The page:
چند دوره عمومی واریانس بهینه سازی سبد سرمایه گذاری با پارامترهای تعویض مارکوف
|کد مقاله||سال انتشار||مقاله انگلیسی||ترجمه فارسی||تعداد کلمات|
|23697||2008||11 صفحه PDF||سفارش دهید||محاسبه نشده|
Publisher : Elsevier - Science Direct (الزویر - ساینس دایرکت)
Journal : Automatica, Volume 44, Issue 10, October 2008, Pages 2487–2497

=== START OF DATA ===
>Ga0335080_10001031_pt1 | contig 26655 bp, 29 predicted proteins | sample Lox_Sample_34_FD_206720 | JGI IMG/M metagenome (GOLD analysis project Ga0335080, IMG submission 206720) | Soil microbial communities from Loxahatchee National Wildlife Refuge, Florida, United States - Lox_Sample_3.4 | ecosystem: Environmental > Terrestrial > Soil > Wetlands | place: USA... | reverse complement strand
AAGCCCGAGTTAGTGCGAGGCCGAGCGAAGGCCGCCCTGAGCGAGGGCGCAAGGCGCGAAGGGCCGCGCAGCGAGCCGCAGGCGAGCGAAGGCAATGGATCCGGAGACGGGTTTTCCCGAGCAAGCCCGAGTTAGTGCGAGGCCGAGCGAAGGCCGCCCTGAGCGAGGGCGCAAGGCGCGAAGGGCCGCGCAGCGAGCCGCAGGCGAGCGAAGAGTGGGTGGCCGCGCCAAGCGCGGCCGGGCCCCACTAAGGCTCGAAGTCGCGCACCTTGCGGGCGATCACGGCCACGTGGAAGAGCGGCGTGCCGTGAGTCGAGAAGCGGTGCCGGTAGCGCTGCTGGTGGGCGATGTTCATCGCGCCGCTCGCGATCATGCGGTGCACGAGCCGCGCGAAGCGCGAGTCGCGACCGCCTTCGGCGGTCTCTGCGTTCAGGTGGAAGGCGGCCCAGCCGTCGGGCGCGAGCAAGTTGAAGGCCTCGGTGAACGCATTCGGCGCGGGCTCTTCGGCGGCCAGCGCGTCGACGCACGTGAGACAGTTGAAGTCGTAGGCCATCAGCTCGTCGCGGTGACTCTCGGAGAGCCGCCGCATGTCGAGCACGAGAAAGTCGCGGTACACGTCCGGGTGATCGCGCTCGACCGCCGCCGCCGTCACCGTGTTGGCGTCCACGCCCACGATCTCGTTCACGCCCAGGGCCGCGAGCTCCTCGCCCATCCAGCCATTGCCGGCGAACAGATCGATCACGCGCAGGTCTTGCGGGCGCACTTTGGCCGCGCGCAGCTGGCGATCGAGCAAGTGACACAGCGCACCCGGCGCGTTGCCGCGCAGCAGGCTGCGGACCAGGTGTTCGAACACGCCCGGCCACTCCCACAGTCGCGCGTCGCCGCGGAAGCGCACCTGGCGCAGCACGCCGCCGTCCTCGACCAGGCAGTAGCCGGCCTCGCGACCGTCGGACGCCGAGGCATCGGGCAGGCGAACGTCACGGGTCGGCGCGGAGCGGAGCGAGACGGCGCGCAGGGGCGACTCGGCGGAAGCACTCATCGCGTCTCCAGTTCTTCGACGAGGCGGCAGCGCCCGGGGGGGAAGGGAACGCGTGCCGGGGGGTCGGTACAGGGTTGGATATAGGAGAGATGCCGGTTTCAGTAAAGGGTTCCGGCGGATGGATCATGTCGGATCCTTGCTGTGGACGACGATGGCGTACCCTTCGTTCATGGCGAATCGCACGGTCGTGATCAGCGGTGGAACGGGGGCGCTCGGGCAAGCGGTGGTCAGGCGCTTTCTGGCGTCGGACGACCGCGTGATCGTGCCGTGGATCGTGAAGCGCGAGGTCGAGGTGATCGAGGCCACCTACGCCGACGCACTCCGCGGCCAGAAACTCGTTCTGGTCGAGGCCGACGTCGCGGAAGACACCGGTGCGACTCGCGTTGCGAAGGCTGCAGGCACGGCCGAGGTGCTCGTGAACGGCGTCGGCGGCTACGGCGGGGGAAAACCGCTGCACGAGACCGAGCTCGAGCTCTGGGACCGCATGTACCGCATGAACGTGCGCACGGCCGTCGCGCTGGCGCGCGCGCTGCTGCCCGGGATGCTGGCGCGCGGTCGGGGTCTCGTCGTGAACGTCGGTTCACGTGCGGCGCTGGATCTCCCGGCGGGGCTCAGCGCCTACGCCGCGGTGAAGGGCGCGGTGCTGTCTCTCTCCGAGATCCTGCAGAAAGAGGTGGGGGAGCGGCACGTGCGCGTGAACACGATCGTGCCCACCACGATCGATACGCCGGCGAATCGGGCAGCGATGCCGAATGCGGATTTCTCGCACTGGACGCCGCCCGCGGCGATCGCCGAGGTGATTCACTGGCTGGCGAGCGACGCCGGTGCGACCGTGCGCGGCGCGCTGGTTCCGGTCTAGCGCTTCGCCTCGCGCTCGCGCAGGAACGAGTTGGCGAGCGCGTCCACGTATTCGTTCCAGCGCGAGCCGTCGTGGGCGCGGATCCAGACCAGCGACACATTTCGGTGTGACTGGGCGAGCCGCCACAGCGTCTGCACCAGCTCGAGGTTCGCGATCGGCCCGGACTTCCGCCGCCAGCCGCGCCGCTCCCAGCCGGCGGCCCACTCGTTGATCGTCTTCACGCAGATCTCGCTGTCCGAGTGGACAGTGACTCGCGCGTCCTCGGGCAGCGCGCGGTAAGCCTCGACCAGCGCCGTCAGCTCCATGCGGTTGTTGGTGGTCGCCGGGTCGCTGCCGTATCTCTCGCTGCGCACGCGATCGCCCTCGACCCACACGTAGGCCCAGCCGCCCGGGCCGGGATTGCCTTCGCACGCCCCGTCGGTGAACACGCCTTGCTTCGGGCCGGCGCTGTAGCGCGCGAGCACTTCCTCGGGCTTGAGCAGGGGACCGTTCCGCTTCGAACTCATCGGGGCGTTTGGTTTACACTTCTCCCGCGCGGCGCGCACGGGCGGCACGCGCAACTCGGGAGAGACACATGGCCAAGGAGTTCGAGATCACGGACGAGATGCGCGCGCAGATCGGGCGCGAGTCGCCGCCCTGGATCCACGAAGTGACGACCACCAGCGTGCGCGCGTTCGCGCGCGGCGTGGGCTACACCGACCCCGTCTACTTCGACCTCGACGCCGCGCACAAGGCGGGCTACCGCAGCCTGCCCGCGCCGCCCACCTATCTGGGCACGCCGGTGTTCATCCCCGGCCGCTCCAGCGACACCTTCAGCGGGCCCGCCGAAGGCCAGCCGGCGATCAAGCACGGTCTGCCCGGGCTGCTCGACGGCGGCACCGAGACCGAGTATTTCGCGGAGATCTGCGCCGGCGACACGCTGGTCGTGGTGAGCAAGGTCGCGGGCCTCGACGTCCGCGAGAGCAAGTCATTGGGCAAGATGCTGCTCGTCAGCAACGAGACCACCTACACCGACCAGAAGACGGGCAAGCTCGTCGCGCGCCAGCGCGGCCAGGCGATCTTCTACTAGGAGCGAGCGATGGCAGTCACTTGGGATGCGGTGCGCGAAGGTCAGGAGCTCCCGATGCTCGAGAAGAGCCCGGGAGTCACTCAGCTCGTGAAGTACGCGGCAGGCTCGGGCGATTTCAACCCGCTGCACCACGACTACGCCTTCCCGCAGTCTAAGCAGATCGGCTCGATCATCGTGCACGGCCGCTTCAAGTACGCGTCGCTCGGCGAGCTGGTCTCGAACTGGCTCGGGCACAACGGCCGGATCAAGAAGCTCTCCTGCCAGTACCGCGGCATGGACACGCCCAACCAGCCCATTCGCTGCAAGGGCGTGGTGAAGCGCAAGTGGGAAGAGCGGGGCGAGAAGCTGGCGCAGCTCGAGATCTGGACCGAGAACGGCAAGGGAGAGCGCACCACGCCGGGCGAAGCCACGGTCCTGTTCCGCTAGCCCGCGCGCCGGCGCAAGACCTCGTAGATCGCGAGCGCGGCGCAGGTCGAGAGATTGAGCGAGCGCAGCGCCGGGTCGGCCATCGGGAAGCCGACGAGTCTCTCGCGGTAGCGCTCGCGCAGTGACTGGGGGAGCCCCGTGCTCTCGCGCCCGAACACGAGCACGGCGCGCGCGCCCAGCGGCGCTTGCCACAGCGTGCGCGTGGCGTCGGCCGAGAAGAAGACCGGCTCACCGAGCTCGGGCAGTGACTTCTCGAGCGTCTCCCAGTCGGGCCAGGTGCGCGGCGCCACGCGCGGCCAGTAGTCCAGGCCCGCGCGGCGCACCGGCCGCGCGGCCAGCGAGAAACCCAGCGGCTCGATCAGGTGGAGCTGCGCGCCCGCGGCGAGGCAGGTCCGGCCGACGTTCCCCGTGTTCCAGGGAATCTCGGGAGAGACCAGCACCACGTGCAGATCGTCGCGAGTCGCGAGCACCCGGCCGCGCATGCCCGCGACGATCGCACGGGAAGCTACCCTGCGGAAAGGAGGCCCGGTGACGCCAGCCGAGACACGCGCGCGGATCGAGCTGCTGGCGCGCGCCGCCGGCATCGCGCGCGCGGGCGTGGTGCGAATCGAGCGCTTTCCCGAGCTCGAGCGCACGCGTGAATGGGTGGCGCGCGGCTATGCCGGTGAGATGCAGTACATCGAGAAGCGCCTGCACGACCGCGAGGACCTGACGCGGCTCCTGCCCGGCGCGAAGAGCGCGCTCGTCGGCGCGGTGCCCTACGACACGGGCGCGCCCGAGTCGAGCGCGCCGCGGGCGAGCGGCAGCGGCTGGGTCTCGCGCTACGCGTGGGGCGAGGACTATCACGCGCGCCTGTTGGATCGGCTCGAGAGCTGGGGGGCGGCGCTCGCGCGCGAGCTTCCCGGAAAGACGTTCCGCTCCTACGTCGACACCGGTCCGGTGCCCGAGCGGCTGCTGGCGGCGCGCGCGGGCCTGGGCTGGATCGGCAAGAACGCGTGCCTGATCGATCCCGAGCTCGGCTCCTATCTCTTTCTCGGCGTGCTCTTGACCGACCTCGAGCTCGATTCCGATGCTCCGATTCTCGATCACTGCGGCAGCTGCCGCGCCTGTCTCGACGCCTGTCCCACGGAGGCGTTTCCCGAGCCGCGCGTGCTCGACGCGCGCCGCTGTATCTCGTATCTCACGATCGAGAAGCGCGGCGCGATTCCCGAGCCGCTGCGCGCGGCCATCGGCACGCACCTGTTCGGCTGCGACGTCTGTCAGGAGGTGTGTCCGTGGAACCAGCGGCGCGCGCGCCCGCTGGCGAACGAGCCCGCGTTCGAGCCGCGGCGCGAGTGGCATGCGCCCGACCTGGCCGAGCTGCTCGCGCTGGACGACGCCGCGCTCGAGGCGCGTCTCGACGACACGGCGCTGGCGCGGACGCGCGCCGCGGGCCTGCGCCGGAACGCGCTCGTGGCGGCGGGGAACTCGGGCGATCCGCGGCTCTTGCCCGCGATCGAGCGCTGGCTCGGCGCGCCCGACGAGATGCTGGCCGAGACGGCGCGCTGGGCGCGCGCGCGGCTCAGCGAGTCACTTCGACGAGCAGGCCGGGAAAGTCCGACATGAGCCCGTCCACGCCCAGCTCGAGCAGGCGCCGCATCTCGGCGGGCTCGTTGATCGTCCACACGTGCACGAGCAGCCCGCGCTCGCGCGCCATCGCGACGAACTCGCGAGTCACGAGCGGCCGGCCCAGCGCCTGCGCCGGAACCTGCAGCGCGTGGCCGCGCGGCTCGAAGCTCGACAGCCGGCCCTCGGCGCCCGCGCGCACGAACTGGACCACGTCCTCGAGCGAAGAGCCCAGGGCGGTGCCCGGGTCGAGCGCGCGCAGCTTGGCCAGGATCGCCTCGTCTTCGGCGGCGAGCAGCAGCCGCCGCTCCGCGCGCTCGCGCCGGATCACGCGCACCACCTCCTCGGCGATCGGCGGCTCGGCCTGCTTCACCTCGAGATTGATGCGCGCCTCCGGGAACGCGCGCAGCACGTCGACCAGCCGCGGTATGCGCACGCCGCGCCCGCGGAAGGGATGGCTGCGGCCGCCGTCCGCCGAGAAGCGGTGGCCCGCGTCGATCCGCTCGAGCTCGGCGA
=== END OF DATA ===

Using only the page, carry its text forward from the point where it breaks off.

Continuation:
In this paper, we deal with a generalized multi-period mean–variance portfolio selection problem with market parameters subject to Markov random regime switchings. Problems of this kind have been recently considered in the literature for control over bankruptcy, for cases in which there are no jumps in market parameters (see [Zhu, S. S., Li, D., & Wang, S. Y. (2004). Risk control over bankruptcy in dynamic portfolio selection: A generalized mean variance formulation. IEEE Transactions on Automatic Control, 49, 447–457]). We present necessary and sufficient conditions for obtaining an optimal control policy for this Markovian generalized multi-period mean–variance problem, based on a set of interconnected Riccati difference equations, and on a set of other recursive equations. Some closed formulas are also derived for two special cases, extending some previous results in the literature. We apply the results to a numerical example with real data for risk control over bankruptcy in a dynamic portfolio selection problem with Markov jumps selection problem.